Although stated with tongue firmly in his cheek, the lead guitarist for the consummate San Francisco psychedelic rock band is making reference to the role that drugs played among the leaders of the culture of the 1960s. In a larger sense, however, his statement reflects our society’s difficulty with understanding the decade that arguably brought about the most extreme challenges and changes to traditional American culture in our nation’s history. It was a car wreck of a decade, horrible to look at, yet fascinating. The powerful images of that decade; the tragedy of young John Kennedy Jr’s salute as his father’s funeral passes by, Martin Luther King’s powerful “I have a dream?speech, the deep greens and reds of the Vietnam War, the mayhem of the police and protesters clashing outside the Democratic National Convention in Chicago, the vibrant colors of Andy Warhol’s soup can, the rebellious sass of The Stone’s “Satisfaction,?and the glassy-eyed innocence of prancing “hippies,?have been the siren’s song to generations of students since that time. Their interest in that decade comes from empathy for its tragedies, a shared passion for its triumphs of social justice, a fascination for its extremes, and a widely-held appreciation for its music. The brief time that the schedule for Advanced Placement allows for the study of this period does not satisfy the curiosity, nor answer all the questions my students have about this period of time, so when I contemplated the direction for our class project I gravitated towards the Sixties.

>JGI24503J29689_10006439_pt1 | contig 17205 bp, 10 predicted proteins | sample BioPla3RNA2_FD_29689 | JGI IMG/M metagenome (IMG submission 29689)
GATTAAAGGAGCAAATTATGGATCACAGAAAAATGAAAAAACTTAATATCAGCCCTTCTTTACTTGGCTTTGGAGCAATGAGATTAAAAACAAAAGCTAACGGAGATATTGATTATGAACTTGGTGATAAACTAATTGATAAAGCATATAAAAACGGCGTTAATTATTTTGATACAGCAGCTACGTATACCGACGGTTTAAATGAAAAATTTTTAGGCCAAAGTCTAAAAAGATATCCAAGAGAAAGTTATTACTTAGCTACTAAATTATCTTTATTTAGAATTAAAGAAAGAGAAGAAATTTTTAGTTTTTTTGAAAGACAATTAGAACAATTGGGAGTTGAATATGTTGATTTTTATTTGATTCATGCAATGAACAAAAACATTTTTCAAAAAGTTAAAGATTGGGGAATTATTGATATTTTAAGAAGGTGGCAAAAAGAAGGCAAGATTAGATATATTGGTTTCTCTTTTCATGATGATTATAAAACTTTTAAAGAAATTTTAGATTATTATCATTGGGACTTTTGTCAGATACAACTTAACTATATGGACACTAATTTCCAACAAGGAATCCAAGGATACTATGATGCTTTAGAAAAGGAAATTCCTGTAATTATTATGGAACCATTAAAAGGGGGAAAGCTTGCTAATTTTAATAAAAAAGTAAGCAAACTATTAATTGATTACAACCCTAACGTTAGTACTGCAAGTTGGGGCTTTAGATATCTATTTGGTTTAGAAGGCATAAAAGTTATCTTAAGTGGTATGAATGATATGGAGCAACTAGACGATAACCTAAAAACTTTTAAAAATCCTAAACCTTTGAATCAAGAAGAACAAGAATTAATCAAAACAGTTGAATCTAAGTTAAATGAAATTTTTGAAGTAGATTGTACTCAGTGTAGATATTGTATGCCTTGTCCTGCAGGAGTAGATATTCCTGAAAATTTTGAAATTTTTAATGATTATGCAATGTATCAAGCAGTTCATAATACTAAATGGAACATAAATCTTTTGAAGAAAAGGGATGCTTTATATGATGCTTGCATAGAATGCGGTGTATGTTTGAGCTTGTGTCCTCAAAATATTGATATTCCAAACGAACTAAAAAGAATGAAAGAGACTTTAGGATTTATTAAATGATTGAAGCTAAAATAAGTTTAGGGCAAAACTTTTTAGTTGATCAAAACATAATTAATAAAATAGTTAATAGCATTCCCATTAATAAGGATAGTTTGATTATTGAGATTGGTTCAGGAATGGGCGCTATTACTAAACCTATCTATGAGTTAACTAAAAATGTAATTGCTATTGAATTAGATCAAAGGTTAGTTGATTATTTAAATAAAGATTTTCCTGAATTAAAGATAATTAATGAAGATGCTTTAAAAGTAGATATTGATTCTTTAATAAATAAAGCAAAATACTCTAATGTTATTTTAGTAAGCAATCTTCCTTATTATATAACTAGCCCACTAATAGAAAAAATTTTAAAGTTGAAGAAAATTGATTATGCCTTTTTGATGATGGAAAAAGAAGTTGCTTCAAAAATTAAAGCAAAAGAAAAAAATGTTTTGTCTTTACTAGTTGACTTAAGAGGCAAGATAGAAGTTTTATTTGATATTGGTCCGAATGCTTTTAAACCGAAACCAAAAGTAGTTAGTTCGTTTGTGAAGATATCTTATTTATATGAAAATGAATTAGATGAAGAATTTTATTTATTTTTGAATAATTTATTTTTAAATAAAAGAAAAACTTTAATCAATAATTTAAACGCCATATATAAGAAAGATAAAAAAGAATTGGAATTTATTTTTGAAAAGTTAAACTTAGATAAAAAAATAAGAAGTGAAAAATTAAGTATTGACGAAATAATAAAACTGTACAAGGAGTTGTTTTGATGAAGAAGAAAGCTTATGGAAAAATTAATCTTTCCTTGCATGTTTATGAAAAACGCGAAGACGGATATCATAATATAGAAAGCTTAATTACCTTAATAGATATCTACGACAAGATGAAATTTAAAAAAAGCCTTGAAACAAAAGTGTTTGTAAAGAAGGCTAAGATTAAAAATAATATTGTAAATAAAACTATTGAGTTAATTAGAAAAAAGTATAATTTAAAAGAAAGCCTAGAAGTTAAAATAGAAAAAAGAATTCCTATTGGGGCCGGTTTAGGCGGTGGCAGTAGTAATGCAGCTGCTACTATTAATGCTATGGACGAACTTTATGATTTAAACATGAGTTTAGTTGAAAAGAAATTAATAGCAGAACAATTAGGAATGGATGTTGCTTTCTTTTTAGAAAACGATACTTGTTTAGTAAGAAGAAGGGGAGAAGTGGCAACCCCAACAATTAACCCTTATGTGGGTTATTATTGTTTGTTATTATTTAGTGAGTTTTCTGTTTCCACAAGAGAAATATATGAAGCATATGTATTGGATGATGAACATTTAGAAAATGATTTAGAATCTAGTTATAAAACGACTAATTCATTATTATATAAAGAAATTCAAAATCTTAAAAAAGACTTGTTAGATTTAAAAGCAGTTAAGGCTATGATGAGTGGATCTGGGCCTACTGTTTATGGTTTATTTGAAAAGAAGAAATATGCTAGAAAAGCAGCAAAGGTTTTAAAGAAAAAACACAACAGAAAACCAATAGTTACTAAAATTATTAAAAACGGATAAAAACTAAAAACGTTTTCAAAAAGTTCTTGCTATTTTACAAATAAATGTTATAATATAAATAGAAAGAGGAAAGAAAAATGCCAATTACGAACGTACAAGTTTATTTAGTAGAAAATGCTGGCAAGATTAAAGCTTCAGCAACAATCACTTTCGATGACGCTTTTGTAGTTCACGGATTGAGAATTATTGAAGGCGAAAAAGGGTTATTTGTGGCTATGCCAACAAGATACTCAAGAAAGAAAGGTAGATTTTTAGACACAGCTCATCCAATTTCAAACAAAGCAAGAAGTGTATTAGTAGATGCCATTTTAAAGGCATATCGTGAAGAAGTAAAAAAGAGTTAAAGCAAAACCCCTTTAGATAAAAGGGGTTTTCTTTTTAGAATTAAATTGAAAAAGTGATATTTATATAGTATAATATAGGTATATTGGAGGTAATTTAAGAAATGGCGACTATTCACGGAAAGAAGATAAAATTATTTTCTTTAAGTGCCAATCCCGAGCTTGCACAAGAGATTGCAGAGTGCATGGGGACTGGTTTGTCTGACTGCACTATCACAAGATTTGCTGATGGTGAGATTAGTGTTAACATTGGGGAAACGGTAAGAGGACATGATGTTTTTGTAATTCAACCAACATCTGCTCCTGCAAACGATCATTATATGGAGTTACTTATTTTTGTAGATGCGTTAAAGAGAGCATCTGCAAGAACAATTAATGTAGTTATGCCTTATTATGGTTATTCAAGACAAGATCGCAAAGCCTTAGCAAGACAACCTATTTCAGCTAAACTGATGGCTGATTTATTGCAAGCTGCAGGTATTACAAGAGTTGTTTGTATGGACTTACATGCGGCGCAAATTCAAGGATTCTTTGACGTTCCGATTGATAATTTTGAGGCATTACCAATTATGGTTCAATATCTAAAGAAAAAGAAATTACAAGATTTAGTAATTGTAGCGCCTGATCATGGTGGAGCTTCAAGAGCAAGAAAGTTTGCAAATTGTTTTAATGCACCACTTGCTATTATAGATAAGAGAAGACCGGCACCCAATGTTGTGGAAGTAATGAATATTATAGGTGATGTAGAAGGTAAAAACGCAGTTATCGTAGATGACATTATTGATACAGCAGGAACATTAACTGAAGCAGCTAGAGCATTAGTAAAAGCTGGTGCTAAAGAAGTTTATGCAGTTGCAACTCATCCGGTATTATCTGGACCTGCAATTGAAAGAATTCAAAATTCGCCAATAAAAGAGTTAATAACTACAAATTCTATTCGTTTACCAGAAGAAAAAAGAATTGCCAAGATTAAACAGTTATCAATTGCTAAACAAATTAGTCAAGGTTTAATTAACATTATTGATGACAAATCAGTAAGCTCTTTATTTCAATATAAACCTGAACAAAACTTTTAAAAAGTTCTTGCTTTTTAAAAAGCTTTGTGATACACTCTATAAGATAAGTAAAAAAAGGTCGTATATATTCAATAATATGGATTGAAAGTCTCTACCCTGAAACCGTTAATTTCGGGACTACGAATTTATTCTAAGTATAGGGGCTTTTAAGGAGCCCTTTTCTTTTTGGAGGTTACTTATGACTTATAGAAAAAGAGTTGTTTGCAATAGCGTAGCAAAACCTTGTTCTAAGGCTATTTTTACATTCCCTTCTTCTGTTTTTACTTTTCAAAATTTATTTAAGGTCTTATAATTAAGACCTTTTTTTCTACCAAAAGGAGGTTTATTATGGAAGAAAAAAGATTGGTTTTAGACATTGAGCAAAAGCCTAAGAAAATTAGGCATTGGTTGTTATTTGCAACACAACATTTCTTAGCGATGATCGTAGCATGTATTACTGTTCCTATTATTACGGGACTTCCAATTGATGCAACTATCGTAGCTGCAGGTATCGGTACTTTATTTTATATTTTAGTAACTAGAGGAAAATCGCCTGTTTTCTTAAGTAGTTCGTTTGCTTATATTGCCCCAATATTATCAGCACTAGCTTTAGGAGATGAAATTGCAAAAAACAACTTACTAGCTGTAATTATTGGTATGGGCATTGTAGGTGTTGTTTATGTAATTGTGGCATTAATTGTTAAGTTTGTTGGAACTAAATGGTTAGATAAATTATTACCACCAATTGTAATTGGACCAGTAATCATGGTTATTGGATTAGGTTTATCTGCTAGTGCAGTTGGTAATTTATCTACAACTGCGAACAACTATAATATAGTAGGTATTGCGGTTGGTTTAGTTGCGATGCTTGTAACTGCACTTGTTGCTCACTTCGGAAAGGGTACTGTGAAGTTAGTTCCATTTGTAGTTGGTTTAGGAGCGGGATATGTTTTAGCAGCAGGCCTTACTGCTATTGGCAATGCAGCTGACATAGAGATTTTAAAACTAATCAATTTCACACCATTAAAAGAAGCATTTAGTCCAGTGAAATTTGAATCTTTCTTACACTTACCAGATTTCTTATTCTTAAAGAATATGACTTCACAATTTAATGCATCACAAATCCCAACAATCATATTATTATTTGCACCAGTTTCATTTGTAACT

The structure of the assignment followed a pattern I have used in earlier projects. Time constraints and a lack of access to serious sources for research have made the use of a single source for each student practical. My editors brainstormed seven themes that would encompass a wide range of topics about the 1960s. Each student was allowed to select one of our themes, and then search to find a book (a serious historical work) whose subject would fall within that category. The book was to be at least 200 pages, by one author, and written since 1985 (although as you will see some exceptions were made). After carefully reading the work, students had to write a four page, single-spaced critique. In order to give continuity to the papers in our book, my student writers had to follow a similar structure (summary, critical analysis, and common questions). Our hope was to create a series of critiques that would collectively shed some light on a complex era.

Upon reflection, it is as much for me as it is for my students that we reexamine the 1960s. Unlike Paul Kantner suggests, I remember the Sixties very well. I don’t know if it is true of every generation, but I feel a guardianship to the memory of my own era. I don’t want students to oversimplify my generation, and thus me. I want my students to look past the explosive rhetoric of the time and see that people; minorities, women, consumers, students, and other groups, can join together to bring about fundamental changes in our society, and that Presidential wars and Executive secrecy can have dire consequences internationally and domestically. It would be a shame if this generation did not try to remember the Sixties.

This book is only possible through the hard work and dedication of my student writers of the A.P U.S. History classes of 2005-6, and the extraordinary efforts of Lisa Nguyen and her editors.

Steve Sewell

?/2006 Irvine High School

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